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Complex Sentences
Year 7 Sentence Starters
Icons key:
For more detailed instructions, see the Getting Started presentation
Flash activity. These activities are not editable.
Extension activities
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Web addresses
Teacher’s notes included in the Notes Page
Accompanying worksheet
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Contents
Simple sentences
Compound sentences
The subordinate clause
Relative and adverbial clauses
Writing complex sentences
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Complex sentences: Simple sentences
Simple sentences
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Different types of sentences
Hi Max, do you want to
revise with me for
Friday’s sentence test?
Yeah sure Megan. I want to
test my knowledge to make
sure that I score 100%...
Well I want to do well
too. I’m going to become
a famous novelist, so I
need good writing skills.
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Simple sentences
Let’s quickly recap basic sentences…
Can you remember the differences between simple and
compound sentences?
Simple sentences contain a subject, a verb and an object.
Simple sentences make sense on their own, e.g.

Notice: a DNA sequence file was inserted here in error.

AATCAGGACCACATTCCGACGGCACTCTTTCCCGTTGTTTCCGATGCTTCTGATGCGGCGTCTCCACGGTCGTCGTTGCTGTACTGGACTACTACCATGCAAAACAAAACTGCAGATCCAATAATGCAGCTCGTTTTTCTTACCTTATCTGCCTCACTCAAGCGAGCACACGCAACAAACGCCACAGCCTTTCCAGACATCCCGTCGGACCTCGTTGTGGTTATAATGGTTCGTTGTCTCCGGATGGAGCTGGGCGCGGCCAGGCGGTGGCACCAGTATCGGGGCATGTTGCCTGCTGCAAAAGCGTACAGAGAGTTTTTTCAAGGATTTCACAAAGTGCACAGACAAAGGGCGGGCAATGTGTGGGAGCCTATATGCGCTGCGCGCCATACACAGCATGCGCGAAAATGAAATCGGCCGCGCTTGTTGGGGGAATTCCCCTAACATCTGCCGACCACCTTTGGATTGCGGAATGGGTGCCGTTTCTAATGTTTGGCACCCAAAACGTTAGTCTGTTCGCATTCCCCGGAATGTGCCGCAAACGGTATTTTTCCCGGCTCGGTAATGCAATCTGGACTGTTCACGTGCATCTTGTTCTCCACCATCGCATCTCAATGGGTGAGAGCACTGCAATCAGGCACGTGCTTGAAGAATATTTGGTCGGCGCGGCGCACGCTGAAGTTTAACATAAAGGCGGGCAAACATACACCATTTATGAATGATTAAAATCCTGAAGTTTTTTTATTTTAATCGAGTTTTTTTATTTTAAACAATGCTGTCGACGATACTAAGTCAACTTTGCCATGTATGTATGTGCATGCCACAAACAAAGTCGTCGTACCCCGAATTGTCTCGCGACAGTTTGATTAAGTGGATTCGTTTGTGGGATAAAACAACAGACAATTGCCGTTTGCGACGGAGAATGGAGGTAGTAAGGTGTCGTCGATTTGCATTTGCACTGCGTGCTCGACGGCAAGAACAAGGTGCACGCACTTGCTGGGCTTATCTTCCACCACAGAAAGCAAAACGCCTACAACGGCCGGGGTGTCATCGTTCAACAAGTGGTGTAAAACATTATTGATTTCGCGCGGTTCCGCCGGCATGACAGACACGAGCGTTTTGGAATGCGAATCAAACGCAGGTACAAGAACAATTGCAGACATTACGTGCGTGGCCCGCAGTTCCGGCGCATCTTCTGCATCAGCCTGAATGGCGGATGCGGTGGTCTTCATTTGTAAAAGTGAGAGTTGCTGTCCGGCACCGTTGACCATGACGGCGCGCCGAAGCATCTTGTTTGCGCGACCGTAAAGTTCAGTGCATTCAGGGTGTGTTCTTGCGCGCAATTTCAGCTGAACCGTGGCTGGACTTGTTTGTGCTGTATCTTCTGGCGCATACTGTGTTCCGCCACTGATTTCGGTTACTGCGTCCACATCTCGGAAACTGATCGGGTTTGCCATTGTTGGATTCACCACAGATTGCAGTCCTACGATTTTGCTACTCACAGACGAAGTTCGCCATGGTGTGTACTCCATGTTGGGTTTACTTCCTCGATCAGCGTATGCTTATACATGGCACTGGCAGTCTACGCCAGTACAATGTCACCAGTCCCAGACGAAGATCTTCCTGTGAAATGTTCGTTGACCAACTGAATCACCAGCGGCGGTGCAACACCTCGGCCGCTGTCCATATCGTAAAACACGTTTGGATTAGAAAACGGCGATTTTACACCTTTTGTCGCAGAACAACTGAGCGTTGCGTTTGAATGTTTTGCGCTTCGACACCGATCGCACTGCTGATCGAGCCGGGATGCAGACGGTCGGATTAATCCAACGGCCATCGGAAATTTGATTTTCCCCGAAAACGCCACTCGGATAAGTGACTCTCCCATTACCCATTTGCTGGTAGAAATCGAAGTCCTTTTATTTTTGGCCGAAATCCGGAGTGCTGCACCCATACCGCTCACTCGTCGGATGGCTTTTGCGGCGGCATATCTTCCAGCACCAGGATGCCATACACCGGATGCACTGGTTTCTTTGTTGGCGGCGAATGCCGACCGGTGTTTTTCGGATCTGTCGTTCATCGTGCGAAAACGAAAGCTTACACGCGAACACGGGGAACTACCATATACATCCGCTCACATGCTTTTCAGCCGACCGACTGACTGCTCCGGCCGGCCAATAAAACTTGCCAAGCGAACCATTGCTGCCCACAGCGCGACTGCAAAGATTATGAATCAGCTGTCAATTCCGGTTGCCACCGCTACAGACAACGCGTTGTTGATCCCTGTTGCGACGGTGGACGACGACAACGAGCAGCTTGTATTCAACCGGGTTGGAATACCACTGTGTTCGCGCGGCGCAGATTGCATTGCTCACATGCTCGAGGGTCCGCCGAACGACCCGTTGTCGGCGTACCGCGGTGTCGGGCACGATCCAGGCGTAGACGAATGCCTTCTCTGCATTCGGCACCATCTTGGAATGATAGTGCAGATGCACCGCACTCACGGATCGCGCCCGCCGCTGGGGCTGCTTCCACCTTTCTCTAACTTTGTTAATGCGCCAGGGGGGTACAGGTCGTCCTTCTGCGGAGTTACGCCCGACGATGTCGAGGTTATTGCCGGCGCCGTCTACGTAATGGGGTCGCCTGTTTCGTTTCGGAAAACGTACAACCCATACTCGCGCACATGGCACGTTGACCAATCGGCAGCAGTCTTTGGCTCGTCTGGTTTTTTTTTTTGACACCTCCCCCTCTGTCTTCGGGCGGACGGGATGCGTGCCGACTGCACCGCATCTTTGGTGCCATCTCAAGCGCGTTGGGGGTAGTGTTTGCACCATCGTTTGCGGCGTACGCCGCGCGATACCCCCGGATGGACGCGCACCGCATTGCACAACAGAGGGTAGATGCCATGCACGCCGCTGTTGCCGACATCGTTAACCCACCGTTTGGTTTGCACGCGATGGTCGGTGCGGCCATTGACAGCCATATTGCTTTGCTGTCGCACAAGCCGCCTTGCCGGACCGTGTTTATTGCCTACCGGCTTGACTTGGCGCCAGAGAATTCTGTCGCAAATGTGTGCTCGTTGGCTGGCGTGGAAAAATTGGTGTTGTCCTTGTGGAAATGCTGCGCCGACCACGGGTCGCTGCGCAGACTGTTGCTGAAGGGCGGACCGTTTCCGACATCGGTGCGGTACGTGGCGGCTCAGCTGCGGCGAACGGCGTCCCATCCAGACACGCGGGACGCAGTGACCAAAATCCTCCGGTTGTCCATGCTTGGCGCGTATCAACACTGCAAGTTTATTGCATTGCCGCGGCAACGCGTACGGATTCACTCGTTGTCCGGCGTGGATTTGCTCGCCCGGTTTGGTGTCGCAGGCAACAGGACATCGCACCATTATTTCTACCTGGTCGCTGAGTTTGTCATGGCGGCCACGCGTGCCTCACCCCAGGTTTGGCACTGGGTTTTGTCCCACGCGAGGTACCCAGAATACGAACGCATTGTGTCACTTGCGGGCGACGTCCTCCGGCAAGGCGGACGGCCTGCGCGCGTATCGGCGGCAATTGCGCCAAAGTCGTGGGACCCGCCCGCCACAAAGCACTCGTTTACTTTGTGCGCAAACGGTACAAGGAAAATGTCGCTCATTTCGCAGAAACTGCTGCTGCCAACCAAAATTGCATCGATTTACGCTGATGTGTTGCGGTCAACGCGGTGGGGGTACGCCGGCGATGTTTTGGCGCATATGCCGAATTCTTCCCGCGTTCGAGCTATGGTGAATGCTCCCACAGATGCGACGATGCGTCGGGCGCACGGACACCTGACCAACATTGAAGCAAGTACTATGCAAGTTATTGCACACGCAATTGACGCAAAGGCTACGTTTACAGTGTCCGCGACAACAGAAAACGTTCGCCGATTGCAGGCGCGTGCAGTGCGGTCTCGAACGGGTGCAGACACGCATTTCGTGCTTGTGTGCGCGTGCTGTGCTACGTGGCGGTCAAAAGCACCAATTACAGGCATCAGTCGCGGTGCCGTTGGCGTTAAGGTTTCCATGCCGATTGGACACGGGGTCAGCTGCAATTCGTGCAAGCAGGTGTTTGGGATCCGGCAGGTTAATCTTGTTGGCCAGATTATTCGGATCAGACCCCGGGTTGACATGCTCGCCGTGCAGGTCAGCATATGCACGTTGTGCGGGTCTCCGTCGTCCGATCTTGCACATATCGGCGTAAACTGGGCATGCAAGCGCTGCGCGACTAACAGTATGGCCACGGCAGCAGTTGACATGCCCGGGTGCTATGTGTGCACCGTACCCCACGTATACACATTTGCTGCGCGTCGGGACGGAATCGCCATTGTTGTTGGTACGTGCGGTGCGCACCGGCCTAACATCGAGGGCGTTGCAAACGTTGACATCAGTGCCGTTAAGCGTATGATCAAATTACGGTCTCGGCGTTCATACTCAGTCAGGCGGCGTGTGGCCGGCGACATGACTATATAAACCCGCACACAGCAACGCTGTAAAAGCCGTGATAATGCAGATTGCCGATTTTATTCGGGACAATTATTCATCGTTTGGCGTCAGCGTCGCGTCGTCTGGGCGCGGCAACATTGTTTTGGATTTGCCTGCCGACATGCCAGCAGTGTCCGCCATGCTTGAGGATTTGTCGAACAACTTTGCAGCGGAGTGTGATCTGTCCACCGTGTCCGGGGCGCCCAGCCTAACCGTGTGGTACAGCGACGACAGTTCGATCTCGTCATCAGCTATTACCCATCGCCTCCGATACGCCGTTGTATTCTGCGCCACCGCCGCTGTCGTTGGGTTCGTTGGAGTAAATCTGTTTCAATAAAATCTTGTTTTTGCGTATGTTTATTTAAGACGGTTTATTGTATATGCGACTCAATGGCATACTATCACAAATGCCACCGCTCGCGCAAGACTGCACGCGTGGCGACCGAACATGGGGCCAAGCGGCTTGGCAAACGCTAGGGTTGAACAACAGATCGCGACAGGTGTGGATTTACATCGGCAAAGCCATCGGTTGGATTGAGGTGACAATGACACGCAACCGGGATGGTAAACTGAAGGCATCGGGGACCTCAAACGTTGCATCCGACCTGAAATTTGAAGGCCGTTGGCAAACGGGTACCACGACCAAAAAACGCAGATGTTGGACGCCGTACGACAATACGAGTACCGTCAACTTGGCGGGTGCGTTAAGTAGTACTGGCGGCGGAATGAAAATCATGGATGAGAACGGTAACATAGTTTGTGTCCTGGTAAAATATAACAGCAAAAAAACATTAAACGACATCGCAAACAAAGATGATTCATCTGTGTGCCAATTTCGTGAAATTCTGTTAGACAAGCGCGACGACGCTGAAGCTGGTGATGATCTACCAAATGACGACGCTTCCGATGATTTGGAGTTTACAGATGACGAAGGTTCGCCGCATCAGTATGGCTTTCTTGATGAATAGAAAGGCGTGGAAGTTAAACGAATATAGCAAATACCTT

I
like
tea.
Subject
Verb
Object
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Subject, verb, object revision
Read the sentences below:
1. John loves television.
2. My brother eats worms.
3. Norman picks his nose.
verb
subject
object
Decide which words are the verbs, subjects and
objects in the sentences.
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Complex sentences: Compound sentences
Compound sentences
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Compound sentences
Now let’s revise compound sentences…
Compound sentences are simple sentences which have
been joined together by the conjunctions: or, and or but.
I like tea. I like coffee.
These are two simple sentences.
They can be joined to form
a compound sentence:
I like tea and I like coffee.
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Simple and compound sentences
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Complex sentences: The subordinate
clause
The subordinate clause
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The subordinate clause
Now we need to understand the
tricky part – complex sentences...
Look at the three sentences below:
1. Mr Farrell, who is our English teacher, always gives
great lessons.
2. Liverpool, which is where I live, is an amazing city.
3. I hate my woolly jumper that my granny bought for me.
Compare the sentences without the highlighted words…
1. Mr Farrell always gives great lessons.
2. Liverpool is an amazing city.
3. I hate my woolly jumper.
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Do the extra words
make any difference?
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The purpose of the subordinate clause
1. Mr Farrell, who is our English teacher, always gives
great lessons.
2. Liverpool, which is where I live, is an amazing city.
3. I hate my woolly jumper that my granny bought for me.
The extra words provide us with additional